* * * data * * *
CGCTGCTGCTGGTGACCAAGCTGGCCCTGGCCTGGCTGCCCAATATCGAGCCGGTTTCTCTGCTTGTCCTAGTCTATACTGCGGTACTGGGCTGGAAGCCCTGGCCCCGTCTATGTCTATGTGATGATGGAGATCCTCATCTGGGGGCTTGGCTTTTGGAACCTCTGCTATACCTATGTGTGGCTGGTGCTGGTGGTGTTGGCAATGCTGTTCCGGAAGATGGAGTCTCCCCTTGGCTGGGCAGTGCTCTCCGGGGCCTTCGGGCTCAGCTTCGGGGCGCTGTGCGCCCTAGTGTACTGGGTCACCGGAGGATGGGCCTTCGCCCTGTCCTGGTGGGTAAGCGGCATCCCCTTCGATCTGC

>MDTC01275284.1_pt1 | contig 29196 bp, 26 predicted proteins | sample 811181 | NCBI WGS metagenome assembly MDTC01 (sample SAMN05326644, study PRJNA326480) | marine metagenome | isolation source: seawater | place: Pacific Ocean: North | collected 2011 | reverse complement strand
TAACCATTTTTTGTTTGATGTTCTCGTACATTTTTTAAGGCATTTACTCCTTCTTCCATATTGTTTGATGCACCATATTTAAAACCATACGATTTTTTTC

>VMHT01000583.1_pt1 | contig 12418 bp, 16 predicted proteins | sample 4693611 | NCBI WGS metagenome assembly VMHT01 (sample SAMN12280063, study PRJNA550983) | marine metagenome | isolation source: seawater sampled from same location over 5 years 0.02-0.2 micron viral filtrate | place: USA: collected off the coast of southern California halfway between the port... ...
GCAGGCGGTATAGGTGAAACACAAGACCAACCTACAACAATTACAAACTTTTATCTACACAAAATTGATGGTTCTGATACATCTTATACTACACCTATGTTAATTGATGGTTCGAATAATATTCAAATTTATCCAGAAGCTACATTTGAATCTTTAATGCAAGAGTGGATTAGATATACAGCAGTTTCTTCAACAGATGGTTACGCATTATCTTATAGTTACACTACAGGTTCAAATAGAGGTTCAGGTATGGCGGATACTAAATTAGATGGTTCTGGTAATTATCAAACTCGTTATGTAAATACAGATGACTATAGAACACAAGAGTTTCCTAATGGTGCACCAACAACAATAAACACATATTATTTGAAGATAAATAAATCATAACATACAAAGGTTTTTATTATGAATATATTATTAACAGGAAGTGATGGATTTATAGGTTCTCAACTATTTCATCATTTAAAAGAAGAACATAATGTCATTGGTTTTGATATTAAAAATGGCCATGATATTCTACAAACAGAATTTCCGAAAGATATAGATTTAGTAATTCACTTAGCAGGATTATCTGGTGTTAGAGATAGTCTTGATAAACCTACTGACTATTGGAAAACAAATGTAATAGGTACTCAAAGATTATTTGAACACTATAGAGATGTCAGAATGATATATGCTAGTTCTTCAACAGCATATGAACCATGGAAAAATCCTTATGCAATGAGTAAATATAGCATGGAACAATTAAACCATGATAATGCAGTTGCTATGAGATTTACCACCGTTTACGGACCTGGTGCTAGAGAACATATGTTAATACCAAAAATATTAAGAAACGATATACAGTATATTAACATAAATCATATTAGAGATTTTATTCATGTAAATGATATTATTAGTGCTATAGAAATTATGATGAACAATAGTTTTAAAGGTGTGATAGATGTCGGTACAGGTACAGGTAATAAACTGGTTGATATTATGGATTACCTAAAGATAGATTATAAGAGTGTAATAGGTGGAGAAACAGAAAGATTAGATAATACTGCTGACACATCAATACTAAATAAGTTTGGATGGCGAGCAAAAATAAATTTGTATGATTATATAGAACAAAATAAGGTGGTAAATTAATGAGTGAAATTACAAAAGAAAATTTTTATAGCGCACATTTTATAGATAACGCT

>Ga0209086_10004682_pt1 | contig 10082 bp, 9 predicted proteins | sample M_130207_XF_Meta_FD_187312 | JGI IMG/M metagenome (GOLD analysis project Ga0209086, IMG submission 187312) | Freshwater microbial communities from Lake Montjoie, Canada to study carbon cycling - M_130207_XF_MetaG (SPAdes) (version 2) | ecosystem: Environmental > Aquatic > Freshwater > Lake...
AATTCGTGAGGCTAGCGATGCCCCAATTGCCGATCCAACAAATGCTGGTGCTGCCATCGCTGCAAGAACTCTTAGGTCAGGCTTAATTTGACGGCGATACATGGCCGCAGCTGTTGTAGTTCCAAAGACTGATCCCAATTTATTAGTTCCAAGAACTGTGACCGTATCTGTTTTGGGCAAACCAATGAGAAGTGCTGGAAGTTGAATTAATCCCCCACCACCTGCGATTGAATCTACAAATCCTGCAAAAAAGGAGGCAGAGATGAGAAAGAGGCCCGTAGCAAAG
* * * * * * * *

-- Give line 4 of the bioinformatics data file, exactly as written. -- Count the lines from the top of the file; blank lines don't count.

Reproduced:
>VMHT01000583.1_pt1 | contig 12418 bp, 16 predicted proteins | sample 4693611 | NCBI WGS metagenome assembly VMHT01 (sample SAMN12280063, study PRJNA550983) | marine metagenome | isolation source: seawater sampled from same location over 5 years 0.02-0.2 micron viral filtrate | place: USA: collected off the coast of southern California halfway between the port... ...